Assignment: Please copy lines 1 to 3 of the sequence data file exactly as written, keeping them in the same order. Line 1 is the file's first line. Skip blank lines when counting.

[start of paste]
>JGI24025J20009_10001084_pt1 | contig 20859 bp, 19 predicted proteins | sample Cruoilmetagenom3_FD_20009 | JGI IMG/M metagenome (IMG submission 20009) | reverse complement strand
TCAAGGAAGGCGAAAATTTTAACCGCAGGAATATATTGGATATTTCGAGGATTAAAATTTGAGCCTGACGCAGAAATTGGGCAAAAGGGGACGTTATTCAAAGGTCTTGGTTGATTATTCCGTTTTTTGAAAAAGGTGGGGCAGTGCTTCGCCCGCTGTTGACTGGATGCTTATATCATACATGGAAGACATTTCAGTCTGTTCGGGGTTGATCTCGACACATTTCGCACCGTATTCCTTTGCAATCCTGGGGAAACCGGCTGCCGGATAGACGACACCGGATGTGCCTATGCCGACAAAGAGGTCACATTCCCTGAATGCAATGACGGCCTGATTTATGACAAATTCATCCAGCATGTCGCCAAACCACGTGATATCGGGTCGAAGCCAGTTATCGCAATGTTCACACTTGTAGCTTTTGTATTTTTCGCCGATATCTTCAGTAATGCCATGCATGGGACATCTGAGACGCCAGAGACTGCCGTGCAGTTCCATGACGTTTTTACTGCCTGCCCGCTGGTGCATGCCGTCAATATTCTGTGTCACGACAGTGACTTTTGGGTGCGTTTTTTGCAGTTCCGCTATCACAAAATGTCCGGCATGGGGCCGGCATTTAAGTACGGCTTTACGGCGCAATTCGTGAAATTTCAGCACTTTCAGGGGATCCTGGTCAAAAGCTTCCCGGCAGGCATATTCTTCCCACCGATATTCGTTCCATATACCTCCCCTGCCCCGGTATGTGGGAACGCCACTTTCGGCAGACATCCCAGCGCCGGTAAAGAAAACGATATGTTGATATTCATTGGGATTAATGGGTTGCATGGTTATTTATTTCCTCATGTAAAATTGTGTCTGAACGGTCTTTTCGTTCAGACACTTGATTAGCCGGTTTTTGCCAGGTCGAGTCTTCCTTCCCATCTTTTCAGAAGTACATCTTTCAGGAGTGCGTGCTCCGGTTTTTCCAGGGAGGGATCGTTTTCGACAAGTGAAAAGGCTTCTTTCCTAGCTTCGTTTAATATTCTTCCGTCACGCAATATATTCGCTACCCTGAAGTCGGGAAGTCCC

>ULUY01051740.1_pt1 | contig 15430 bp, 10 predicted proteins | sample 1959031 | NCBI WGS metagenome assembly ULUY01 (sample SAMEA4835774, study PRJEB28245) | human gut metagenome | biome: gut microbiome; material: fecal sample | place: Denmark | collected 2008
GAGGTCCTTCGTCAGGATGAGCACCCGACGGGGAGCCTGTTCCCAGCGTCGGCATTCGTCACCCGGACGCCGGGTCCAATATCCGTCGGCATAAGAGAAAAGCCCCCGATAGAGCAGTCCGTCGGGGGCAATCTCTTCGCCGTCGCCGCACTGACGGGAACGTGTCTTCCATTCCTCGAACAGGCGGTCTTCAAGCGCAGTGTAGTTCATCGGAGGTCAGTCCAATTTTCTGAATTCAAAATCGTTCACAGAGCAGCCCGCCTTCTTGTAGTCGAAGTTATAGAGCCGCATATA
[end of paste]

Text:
>JGI24025J20009_10001084_pt1 | contig 20859 bp, 19 predicted proteins | sample Cruoilmetagenom3_FD_20009 | JGI IMG/M metagenome (IMG submission 20009) | reverse complement strand
TCAAGGAAGGCGAAAATTTTAACCGCAGGAATATATTGGATATTTCGAGGATTAAAATTTGAGCCTGACGCAGAAATTGGGCAAAAGGGGACGTTATTCAAAGGTCTTGGTTGATTATTCCGTTTTTTGAAAAAGGTGGGGCAGTGCTTCGCCCGCTGTTGACTGGATGCTTATATCATACATGGAAGACATTTCAGTCTGTTCGGGGTTGATCTCGACACATTTCGCACCGTATTCCTTTGCAATCCTGGGGAAACCGGCTGCCGGATAGACGACACCGGATGTGCCTATGCCGACAAAGAGGTCACATTCCCTGAATGCAATGACGGCCTGATTTATGACAAATTCATCCAGCATGTCGCCAAACCACGTGATATCGGGTCGAAGCCAGTTATCGCAATGTTCACACTTGTAGCTTTTGTATTTTTCGCCGATATCTTCAGTAATGCCATGCATGGGACATCTGAGACGCCAGAGACTGCCGTGCAGTTCCATGACGTTTTTACTGCCTGCCCGCTGGTGCATGCCGTCAATATTCTGTGTCACGACAGTGACTTTTGGGTGCGTTTTTTGCAGTTCCGCTATCACAAAATGTCCGGCATGGGGCCGGCATTTAAGTACGGCTTTACGGCGCAATTCGTGAAATTTCAGCACTTTCAGGGGATCCTGGTCAAAAGCTTCCCGGCAGGCATATTCTTCCCACCGATATTCGTTCCATATACCTCCCCTGCCCCGGTATGTGGGAACGCCACTTTCGGCAGACATCCCAGCGCCGGTAAAGAAAACGATATGTTGATATTCATTGGGATTAATGGGTTGCATGGTTATTTATTTCCTCATGTAAAATTGTGTCTGAACGGTCTTTTCGTTCAGACACTTGATTAGCCGGTTTTTGCCAGGTCGAGTCTTCCTTCCCATCTTTTCAGAAGTACATCTTTCAGGAGTGCGTGCTCCGGTTTTTCCAGGGAGGGATCGTTTTCGACAAGTGAAAAGGCTTCTTTCCTAGCTTCGTTTAATATTCTTCCGTCACGCAATATATTCGCTACCCTGAAGTCGGGAAGTCCC

>ULUY01051740.1_pt1 | contig 15430 bp, 10 predicted proteins | sample 1959031 | NCBI WGS metagenome assembly ULUY01 (sample SAMEA4835774, study PRJEB28245) | human gut metagenome | biome: gut microbiome; material: fecal sample | place: Denmark | collected 2008